In the "Avivo™ Video options you can find all settings related to the enhancement of displayed video material. There are preset profiles available, but you can also make your own adjustments. The "Theater Mode” subcategory is only listed if multiple displays are attached to your system. If the mode is active, you can run a video on full screen size on one display while continue working on the other monitor.
The "ATI Overdrive” is the integrated overclocking feature of the Catalyst driver. Here you can increase the clock speeds of GPU and video memory of your Radeon graphics card. But be careful: The settings are applied automatically when your system boots. If you make a mistake here the PC might not start correctly anymore.
The category "Powerplay2 only shows up under two conditions: You use an IGP and Windows Vista. If you have a dedicated graphics card or use Windows XP the option is not available. 3D Graphics Options
For gamers the most interesting category certainly is "3D”. Here you have access to options related to the visual quality of the displayed three-dimensional image (e.g. the data delivered by 3D game engines). In the following we introduce the associated subcategories and give picture examples for the individual settings.
Catalyst Control Center: 3D Standard Settings [Source: view picture gallery]
Diagonal lines can only be displayed with aliasing. Anti Aliasing is a general term for technologies that can lower or even prevent this effect. Modern Radeon graphics cards can handle the modes 2x, 4x and 8x. The intensive 16x mode is only available for CrossfireX setups. Often games deliver their own Anti Aliasing settings. If this is the case use the option "Use application settings”.
Adaptive Anti Aliasing (AAA)
This is a kind of filtering that is necessary because normal Anti Aliasing processes have problems dealing with transparent textures as they are used for leaves on a tree r the pickets of a fence. If you activate Adaptive Anti Aliasing such transparent textures are smoothed, too, and the picture receives a noticeable quality benefit.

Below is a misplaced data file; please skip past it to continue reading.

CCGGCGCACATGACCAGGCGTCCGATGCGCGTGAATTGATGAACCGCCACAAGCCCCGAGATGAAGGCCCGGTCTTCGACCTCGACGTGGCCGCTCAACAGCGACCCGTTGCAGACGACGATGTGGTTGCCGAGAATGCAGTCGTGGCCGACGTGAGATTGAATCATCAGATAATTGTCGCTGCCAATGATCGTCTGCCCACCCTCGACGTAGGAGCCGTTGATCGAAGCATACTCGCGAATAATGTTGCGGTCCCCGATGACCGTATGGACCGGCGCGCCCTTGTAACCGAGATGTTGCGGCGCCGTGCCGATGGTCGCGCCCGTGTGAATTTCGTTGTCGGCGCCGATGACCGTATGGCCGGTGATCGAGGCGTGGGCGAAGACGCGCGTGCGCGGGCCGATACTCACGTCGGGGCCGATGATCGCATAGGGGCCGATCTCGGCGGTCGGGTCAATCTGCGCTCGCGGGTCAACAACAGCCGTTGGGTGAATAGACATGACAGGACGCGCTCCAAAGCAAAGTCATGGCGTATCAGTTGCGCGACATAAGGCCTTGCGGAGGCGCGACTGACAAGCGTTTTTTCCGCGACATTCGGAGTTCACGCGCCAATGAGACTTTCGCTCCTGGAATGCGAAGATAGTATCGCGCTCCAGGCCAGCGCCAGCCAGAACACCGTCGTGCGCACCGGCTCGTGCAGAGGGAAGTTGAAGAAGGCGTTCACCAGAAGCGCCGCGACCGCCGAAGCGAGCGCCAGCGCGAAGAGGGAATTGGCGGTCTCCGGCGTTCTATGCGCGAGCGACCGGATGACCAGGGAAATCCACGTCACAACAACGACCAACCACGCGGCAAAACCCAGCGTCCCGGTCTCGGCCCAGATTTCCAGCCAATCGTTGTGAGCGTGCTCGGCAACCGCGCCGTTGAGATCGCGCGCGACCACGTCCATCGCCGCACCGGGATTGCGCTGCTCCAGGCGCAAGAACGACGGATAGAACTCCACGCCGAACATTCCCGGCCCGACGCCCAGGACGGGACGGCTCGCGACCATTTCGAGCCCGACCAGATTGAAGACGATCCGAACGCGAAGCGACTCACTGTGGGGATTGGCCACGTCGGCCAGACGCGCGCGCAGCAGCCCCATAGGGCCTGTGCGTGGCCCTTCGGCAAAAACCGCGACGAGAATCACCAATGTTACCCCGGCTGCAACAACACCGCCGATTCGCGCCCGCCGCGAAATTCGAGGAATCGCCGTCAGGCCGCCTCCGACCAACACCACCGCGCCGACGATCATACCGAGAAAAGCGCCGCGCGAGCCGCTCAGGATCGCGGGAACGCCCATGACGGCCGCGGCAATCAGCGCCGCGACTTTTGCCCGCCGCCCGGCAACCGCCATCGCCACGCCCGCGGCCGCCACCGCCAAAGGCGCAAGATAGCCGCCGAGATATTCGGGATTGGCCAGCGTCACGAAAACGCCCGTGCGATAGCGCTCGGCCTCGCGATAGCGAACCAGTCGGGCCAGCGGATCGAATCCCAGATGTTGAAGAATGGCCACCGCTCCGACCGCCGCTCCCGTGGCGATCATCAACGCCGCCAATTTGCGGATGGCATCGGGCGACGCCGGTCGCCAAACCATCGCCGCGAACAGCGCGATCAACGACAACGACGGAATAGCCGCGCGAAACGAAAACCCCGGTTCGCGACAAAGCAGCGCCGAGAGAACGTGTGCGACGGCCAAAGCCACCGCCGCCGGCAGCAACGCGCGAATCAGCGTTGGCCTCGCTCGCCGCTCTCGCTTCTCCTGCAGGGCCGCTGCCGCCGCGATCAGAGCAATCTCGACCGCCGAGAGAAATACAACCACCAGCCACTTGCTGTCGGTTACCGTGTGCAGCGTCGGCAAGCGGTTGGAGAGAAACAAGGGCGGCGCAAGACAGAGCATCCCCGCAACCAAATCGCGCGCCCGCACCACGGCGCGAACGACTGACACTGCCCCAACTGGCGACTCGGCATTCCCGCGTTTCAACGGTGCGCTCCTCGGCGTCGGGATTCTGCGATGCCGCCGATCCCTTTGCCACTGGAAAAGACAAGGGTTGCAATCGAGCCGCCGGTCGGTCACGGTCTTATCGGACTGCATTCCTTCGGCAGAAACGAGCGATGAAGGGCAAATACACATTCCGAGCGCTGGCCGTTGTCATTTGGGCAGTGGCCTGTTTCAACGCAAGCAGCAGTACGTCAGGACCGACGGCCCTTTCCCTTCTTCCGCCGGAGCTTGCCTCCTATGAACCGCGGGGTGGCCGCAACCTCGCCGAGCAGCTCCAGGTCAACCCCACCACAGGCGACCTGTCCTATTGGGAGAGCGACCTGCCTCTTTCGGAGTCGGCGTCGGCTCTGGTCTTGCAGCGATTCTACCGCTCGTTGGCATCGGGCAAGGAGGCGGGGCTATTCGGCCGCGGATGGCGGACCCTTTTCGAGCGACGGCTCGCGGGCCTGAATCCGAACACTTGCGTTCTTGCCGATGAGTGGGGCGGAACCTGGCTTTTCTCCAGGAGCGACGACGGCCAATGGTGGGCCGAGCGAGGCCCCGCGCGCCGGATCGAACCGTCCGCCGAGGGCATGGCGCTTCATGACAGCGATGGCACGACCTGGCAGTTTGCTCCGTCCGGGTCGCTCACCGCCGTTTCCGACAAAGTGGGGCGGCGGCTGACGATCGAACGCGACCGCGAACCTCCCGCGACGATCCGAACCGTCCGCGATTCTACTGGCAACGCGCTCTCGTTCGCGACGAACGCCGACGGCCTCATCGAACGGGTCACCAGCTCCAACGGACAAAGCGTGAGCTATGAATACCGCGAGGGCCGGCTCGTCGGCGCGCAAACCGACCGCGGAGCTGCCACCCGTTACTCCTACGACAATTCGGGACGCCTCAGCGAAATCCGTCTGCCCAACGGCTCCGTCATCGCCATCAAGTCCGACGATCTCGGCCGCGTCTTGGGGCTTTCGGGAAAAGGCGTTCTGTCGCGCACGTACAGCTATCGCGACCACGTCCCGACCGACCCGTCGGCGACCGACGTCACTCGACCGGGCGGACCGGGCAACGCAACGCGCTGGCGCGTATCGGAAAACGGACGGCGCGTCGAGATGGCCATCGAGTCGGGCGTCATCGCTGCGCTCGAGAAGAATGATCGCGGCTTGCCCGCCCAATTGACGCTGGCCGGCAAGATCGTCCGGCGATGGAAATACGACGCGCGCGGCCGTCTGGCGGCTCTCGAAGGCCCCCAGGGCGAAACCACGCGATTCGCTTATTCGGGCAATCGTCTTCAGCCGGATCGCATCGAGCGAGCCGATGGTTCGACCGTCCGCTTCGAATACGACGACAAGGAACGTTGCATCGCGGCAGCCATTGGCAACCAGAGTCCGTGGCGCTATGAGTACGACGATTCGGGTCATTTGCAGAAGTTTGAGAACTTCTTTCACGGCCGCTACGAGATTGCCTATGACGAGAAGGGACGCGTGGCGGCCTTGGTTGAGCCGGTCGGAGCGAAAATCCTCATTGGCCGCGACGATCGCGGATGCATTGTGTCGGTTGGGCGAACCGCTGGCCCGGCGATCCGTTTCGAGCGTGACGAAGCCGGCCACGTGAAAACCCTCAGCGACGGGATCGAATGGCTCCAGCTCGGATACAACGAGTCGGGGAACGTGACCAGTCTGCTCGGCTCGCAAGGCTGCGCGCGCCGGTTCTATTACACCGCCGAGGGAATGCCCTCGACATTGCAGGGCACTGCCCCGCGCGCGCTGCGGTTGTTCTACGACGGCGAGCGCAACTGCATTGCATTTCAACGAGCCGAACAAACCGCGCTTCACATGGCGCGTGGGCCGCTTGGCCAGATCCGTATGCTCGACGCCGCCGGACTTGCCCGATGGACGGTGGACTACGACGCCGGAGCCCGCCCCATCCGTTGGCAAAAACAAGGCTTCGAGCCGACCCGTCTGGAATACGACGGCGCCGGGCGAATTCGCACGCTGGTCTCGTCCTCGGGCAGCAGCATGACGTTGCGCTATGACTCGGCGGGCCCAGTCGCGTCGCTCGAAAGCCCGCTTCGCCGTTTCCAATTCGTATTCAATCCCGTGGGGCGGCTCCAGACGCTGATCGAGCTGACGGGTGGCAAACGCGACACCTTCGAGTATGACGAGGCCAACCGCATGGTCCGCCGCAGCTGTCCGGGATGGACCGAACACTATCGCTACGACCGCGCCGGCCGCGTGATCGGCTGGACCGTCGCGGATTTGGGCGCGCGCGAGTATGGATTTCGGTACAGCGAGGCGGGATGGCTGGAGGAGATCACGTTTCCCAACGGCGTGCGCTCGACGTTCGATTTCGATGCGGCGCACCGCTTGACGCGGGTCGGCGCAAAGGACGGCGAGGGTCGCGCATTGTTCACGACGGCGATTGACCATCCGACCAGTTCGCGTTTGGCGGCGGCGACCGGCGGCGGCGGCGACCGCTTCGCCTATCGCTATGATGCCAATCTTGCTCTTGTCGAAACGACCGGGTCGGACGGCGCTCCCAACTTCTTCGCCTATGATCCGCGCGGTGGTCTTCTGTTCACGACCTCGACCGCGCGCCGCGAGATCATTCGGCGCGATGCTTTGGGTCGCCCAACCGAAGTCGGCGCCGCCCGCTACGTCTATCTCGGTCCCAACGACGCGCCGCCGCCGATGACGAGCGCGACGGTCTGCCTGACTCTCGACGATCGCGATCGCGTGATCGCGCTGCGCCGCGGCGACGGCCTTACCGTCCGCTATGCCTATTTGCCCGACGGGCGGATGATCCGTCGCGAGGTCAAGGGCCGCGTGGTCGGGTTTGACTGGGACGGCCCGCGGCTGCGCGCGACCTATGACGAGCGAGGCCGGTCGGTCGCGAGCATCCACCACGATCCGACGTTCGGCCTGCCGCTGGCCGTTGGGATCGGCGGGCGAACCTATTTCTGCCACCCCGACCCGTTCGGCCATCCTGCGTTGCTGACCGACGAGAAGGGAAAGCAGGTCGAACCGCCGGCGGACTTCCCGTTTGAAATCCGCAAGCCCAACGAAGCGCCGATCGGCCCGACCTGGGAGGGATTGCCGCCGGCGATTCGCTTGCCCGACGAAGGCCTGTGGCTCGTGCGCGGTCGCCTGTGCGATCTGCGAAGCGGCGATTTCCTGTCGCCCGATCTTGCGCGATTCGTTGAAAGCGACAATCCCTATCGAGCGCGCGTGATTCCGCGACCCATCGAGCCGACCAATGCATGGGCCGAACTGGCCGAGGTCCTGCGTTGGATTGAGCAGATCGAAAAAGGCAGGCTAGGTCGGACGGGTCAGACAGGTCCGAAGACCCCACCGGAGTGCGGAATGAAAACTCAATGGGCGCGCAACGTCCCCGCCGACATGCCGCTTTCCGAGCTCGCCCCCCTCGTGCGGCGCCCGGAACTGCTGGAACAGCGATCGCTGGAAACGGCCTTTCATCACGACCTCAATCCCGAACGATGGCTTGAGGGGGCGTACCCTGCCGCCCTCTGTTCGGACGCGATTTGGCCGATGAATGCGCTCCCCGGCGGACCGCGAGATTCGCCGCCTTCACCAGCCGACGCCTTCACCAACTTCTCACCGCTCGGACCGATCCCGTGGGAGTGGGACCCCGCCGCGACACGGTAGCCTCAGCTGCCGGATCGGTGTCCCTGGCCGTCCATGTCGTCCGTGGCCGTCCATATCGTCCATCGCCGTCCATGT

The distortion effect when projecting a three-dimensional environment onto a two-dimensional surface causes distant textures to flicker. To prevent this, the graphics driver blurs the flickering textures and makes them appear out of focus. The advantage of this method: The Depth of Field Blur that is occurring in reality is simulated - even if it is a little exaggerated.
Anisotropic Filtering prevents this with a special texture filtering algorithm and even far off textures are displayed sharp and don't flicker. The used algorithm is called "Footprint Assembly”.
Since Anisotropic Filtering doesn't cost a lot of performance on modern up-to-date graphics cards, we recommend that you always activate this feature. If you don't like the Depth of Field Blur, you can use a smaller filter like 4:1.
The "Catalyst Artificial Intelligence” stands for special optimizations for individual games. Those use certain settings to make the games run faster, in benchmarks for example, but lower the visual quality at the same time. Mipmap Detail Level
Mipmapping is a special algorithm for edge smoothing and texture optimizing. Since this option has a significant effect on the visual quality, but is almost unnoticeable in matters of performance costs, we recommend the highest possible setting.
The so-called Standard Settings offer five profiles that set predefined combinations of settings for Anti Aliasing (up to 4x), Anisotropic Filtering (up to 16x), Catalyst A.I., Mipmap Detail Level and Vertical Refresh. In the chart below you can see the individual settings.